Skirting the swamp we came to rough and higher ground and though I could see little in that darkness, I knew that we were walking up a hill. Presently we crossed its crest and descending for three bowshots or so, I felt that my feet were on a road. Now the guides turned to the left and after them in a long line came my army of thirty thousand archers. In utter silence we went since we had no beasts with us and our sandalled feet made little noise; moreover orders had been passed down the line that the man who made a sound should die.
For two hours or more we marched thus, then bore to the left again and climbed a slope, by which time I judged we must be well past the town of Amada. Here suddenly the guides halted and we after them at whispered words of command. One of them took me by the cloak, led me forward a little way to the crest of the ridge, and pointed with his white-sleeved arm. I looked and there beneath me, well within bowshot, were thousands of the watchfires of the King’s army, flaring, some of them, in the strong wind. For a full league those fires burned and we were opposite to the midmost of them.
“See now, General Shabaka,” said the guide, speaking for the first time in a curious hissing whisper such as might come from a man who had no lips, “beneath you sleeps the Eastern host, which being so great, has not thought it needful to guard this ridge. Now marshal your archers in a fourfold line in such fashion that at the first break of dawn they can take cover behind the rocks and shoot, every man of them without piercing his fellow. Do you bide here with the centre where your standard can be seen by all to north and south. I and my companion will lead your vanguard farther on to where the ridge draws nearer to the Nile, so that with their arrows they can hold back and slay any who strive to escape down stream. The rest is in your hands, for we are guides, not generals. Summon your captains and issue your commands.”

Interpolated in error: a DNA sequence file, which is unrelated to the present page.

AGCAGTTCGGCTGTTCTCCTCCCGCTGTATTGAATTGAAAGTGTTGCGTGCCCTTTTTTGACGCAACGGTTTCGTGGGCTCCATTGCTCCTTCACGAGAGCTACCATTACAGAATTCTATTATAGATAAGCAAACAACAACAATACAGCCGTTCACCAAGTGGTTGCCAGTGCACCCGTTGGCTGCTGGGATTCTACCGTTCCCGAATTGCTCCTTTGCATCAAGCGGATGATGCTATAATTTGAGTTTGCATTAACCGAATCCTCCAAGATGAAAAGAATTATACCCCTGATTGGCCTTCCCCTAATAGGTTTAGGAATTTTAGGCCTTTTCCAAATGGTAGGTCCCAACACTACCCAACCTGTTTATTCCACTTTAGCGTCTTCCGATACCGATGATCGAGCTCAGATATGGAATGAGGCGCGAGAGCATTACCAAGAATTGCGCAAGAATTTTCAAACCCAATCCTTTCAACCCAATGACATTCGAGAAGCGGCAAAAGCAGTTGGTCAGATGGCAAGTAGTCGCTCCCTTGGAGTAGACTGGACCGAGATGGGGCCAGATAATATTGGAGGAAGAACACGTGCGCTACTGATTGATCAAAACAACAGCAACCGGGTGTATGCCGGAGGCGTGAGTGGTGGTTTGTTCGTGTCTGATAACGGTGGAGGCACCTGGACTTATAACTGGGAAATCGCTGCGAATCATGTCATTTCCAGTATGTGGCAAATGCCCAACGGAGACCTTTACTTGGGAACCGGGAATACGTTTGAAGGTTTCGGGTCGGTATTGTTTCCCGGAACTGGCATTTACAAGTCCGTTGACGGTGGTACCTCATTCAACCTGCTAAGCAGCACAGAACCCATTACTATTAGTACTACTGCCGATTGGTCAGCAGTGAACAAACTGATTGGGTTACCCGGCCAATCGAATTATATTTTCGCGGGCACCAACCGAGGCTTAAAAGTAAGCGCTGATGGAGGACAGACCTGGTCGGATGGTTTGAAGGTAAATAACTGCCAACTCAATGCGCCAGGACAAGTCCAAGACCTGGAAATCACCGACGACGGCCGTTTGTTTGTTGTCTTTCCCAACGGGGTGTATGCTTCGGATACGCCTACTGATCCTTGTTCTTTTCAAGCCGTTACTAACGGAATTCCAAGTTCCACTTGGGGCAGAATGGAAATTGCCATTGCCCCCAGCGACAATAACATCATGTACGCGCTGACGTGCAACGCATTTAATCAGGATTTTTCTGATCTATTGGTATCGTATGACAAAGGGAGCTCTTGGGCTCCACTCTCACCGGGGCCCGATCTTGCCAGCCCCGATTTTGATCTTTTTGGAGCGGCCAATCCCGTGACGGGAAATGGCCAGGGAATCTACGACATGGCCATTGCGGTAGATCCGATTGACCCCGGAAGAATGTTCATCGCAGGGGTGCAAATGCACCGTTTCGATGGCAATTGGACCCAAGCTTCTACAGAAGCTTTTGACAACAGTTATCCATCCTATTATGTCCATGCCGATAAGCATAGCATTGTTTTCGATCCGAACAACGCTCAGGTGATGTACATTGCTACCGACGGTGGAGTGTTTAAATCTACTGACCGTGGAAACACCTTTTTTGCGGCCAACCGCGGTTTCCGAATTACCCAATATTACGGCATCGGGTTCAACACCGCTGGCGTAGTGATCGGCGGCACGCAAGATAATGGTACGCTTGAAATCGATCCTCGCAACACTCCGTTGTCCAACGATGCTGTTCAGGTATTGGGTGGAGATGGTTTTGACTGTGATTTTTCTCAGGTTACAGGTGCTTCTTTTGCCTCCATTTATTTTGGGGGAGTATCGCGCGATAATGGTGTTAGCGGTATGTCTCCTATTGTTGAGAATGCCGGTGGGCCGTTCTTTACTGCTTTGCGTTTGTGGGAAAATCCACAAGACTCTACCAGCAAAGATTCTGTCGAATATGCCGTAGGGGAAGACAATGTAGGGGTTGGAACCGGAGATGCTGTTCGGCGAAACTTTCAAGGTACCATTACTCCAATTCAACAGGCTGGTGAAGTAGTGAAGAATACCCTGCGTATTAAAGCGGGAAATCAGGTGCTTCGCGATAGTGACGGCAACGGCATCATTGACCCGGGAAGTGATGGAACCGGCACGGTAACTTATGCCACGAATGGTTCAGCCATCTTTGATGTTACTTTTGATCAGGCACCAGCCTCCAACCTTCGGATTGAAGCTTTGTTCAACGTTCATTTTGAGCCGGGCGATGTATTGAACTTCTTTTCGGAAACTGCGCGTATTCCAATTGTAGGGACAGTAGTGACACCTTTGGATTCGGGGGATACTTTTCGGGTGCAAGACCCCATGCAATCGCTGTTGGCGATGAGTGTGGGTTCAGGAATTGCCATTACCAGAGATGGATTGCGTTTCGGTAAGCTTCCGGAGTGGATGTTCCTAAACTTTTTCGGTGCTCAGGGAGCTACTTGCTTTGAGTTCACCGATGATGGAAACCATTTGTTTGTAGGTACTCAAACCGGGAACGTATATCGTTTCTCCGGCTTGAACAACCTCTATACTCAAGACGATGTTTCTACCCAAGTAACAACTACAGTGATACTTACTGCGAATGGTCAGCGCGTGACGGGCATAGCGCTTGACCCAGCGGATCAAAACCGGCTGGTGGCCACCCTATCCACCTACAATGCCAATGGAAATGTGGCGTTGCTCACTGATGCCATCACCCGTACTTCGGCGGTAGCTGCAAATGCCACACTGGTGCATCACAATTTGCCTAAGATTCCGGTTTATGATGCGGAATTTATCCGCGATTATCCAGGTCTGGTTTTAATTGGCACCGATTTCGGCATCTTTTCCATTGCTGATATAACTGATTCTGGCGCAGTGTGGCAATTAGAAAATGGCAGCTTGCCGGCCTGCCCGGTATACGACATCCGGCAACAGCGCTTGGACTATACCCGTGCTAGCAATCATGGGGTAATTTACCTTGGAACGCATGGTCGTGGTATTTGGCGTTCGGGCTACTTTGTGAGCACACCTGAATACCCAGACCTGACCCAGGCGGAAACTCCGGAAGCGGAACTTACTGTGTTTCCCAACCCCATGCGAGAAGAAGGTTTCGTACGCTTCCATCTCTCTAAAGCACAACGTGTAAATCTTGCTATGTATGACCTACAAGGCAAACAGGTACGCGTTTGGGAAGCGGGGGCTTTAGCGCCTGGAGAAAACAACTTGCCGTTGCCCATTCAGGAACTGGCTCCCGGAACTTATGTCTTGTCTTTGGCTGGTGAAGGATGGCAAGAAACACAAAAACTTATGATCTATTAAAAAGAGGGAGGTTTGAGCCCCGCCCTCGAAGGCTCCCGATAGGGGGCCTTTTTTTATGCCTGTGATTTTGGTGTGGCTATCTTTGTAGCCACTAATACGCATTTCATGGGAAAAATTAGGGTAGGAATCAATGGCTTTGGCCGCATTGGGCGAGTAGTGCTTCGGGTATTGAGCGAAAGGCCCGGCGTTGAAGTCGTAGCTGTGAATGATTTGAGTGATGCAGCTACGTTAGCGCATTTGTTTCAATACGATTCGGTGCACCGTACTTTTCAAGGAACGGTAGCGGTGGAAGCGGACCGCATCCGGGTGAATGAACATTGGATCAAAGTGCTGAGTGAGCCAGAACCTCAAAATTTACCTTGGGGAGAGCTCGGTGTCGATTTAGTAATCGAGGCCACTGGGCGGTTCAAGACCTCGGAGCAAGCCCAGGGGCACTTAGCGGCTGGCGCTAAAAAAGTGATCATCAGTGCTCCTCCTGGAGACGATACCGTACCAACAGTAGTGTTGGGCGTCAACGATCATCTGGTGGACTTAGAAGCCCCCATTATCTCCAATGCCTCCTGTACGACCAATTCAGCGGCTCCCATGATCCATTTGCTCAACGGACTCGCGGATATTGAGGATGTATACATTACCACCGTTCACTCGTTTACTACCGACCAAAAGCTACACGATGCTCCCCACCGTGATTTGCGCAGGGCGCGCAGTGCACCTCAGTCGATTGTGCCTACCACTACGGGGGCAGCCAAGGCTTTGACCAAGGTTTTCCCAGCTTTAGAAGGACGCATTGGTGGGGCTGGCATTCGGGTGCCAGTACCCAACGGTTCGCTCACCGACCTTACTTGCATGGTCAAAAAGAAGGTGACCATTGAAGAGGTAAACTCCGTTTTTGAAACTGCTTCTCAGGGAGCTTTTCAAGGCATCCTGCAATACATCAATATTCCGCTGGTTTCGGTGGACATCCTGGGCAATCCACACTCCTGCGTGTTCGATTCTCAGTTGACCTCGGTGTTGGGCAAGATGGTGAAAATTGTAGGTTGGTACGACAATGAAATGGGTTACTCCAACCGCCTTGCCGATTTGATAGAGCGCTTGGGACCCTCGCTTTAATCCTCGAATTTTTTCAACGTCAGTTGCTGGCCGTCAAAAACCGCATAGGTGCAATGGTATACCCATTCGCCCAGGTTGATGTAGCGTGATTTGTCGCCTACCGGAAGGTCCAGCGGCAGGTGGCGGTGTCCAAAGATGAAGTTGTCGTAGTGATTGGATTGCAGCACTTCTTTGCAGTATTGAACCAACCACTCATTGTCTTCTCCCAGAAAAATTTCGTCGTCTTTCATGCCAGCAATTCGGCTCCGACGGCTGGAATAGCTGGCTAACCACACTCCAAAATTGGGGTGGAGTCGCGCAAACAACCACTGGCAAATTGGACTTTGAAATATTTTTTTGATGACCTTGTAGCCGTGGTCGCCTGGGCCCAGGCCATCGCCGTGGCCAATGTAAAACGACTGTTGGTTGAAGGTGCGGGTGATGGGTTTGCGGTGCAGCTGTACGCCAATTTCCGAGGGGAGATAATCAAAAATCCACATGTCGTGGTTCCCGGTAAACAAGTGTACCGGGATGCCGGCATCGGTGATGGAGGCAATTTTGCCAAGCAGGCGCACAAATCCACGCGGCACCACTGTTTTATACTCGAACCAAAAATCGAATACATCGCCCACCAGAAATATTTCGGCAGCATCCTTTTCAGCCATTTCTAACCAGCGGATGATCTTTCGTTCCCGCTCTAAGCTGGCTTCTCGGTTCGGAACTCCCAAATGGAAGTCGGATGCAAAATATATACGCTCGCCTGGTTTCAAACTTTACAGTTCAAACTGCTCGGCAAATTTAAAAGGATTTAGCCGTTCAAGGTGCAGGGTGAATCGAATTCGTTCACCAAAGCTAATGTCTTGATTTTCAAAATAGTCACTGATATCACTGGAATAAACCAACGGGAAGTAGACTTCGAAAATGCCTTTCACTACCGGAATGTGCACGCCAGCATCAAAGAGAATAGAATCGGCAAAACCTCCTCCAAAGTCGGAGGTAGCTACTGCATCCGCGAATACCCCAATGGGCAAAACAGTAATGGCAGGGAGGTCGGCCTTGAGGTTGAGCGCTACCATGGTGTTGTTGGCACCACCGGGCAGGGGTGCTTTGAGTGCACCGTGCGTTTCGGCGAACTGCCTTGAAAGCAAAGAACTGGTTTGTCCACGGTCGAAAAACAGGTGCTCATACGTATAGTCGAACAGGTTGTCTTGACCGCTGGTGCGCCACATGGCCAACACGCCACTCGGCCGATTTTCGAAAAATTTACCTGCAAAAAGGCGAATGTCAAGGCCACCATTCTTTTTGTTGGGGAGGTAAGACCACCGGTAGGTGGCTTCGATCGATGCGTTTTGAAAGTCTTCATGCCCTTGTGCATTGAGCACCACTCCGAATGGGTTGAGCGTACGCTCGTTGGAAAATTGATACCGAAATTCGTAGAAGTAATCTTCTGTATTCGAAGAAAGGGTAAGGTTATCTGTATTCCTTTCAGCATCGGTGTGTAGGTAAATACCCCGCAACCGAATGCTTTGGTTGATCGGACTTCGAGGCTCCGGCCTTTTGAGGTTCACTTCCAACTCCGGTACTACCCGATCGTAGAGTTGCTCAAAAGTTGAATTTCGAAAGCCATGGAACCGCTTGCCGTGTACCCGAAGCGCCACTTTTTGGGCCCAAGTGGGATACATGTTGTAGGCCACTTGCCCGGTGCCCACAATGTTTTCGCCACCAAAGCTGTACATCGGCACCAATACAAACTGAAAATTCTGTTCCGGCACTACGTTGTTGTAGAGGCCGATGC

So we went back again and I called the officers together and told them what they were to do, then despatched them to their regiments.
Presently the vanguard of ten thousand men drew away and vanished, and with them the white-robed guides on whom I never looked again. Then I marshalled my centre as well as I could in the gloom, and bade them lie down to rest and sleep if they were able; also, within thirty minutes of the sunrise, to eat and drink a little of the food they carried, to see that every bow was ready and that the arrows were loosened in every quiver. This done, with a few whom I trusted to serve me as messengers and guard, I crept up to the brow of the hill or slope, and there we laid us down and watched.
THE BATTLE—AND AFTER
Two hours went by and I knew by the stars that the dawn could not be far away. My eyes were fixed upon the Nile and on the lights that hung to the prows of the Great King’s ships. Where were those who had been sent to fire them, I wondered, for of them I saw nothing. Well, their journey would be long as they must wade the river. Perhaps they had not yet arrived, or perhaps they had miscarried. At least the fleet seemed very quiet. None were alarmed there and no sentry challenged.